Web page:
This article was produced by Economy for All, a project of the Independent Media Institute. Sonali Kolhatkar is the founder, host and executive producer of “Rising Up With Sonali,” a television and radio show that airs on Free Speech TV and Pacifica stations. She is a writing fellow for the Economy for All project at the Independent Media Institute.
“If America has a cold, then the Black community has the flu,” said India Walton, explaining how the burden of student debt is disproportionately borne by African Americans. Walton, who famously campaigned on a socialist platform to beat a Democratic incumbent in last year’s mayoral primary race in Buffalo, New York, is now a senior strategic organizer with RootsAction.org leading the organization’s “Without Student Debt” campaign. “Forty-seven million Americans carry student debt, but the burden of the debt falls disproportionately on Black and Brown people,” she said.
According to the Education Data Initiative, out of the 47 million Americans that Walton cited, about 92 percent of them (43 million Americans) have borrowed more than $1.6 trillion from the U.S. government in order to access higher education. The average federal loan size per borrower is $37,113, but when factoring in loans from private borrowers, that number rises to more than $40,000.
Because of how the income and wealth gap is so starkly delineated along racial lines, it’s not at all surprising that Black and Brown students are disproportionately represented among student borrowers. Women are also the majority of borrowers. Those at the intersection of race and gender are most impacted. “The average Black woman carries more than $35,000 in student debt,” said Walton.
The simple reason why nearly one-third of all undergraduates borrow money from the federal government in order to attend college or university is that the cost of higher education has risen dramatically. According to one in-depth analysis, it has risen nearly five times faster than inflation over the past half-century. And, if the price tag of higher education were in line with inflation, it would cost only about $10,000 or $20,000 per year to attend a public or private four-year school, respectively. Instead, while public universities are still relatively less pricey, private schools can cost upward of $50,000 a year.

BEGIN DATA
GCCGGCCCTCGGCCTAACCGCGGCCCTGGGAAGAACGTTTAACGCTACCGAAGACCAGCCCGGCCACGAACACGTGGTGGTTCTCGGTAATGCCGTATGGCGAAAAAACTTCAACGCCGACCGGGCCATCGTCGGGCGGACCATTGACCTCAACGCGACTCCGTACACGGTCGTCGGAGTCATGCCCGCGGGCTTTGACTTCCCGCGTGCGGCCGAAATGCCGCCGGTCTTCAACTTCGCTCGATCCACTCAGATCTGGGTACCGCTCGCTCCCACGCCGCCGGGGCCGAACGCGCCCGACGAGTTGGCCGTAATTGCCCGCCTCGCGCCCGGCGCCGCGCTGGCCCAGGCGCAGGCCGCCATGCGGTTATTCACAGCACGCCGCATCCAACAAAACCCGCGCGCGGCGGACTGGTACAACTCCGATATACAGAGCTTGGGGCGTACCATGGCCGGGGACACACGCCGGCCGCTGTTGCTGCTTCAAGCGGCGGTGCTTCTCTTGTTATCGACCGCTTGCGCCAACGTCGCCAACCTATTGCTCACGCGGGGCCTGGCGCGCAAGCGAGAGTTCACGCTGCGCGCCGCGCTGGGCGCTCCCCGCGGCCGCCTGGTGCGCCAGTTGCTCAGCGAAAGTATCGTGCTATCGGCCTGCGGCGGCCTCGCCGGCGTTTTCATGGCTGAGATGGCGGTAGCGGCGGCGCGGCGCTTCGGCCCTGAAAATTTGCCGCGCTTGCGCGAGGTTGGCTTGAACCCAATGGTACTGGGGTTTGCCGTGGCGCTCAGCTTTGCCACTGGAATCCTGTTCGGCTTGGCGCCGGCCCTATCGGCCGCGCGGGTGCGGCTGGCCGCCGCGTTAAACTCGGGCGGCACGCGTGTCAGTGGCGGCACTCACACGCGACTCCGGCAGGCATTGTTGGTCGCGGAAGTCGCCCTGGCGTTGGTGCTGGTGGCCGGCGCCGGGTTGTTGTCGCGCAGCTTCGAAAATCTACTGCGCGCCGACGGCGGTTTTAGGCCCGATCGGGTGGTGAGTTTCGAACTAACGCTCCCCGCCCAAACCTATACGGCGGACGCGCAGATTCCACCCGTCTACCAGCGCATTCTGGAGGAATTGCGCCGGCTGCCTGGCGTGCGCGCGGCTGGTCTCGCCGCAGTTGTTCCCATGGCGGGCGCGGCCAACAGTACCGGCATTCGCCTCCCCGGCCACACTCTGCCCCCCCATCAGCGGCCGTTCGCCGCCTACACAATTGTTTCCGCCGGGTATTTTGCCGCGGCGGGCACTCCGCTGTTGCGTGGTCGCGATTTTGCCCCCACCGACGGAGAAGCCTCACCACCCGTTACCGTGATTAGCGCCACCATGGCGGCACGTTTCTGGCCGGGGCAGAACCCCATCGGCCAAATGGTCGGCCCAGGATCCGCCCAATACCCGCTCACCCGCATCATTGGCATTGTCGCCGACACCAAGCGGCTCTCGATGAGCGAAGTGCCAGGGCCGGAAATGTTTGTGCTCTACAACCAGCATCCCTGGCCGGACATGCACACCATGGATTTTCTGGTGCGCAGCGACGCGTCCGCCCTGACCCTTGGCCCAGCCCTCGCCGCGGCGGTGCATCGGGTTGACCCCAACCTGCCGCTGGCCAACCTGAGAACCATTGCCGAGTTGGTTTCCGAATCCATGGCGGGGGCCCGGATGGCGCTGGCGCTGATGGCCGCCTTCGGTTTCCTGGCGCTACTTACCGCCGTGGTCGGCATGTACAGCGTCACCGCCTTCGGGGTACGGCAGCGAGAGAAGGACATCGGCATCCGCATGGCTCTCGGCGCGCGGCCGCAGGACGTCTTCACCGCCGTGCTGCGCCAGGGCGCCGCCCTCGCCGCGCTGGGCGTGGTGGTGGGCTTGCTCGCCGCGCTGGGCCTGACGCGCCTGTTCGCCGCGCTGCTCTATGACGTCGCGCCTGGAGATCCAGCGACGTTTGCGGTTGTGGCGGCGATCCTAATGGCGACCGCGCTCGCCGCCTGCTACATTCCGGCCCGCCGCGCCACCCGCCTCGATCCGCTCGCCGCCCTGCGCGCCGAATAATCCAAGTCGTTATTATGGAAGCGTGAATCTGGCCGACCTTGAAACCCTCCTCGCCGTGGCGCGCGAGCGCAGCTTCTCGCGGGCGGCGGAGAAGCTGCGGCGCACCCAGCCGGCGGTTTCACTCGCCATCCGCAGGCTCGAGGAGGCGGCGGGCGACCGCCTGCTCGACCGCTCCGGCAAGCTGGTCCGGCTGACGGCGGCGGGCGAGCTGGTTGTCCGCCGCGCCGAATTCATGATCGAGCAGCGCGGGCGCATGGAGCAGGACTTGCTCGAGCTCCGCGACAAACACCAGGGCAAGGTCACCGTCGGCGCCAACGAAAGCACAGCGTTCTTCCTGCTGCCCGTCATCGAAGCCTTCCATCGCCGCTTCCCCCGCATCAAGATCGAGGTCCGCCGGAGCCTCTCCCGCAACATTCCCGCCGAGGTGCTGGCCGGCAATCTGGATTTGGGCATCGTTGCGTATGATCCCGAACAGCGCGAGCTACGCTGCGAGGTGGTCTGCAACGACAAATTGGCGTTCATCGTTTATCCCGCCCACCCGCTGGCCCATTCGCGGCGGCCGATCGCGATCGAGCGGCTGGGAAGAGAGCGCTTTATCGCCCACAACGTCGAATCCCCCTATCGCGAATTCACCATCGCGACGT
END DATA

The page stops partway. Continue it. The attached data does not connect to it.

Since wages haven’t kept up with the skyrocketing costs of higher education, student debt has ballooned as borrowers are unable to pay back the loans. It’s no wonder that some people consider suicide as they face the grim prospects of being unable to pay back tens of thousands of dollars.
It turns out that student debt, just like medical debt or the inability to pay increasing rents, is just another feature of a capitalist, market-driven system designed to ensure the health of Wall Street over the wellness of people. And—it bears repeating—those financial stresses affect people of color the most. “It’s a stain on this, the wealthiest nation in the world, that we are not even able to provide basic services to our people,” said Walton.
Meanwhile, since his election, President Joe Biden has tantalized debt-burdened Americans with indications that he might keep his campaign promises of forgiving federal student loans. His initial campaign promise of forgiving $50,000 in loans was dramatically downgraded to only $10,000. Walton said, “what we’re asking for, what we’re demanding, is that all federally guaranteed student debt be canceled,” not just a portion.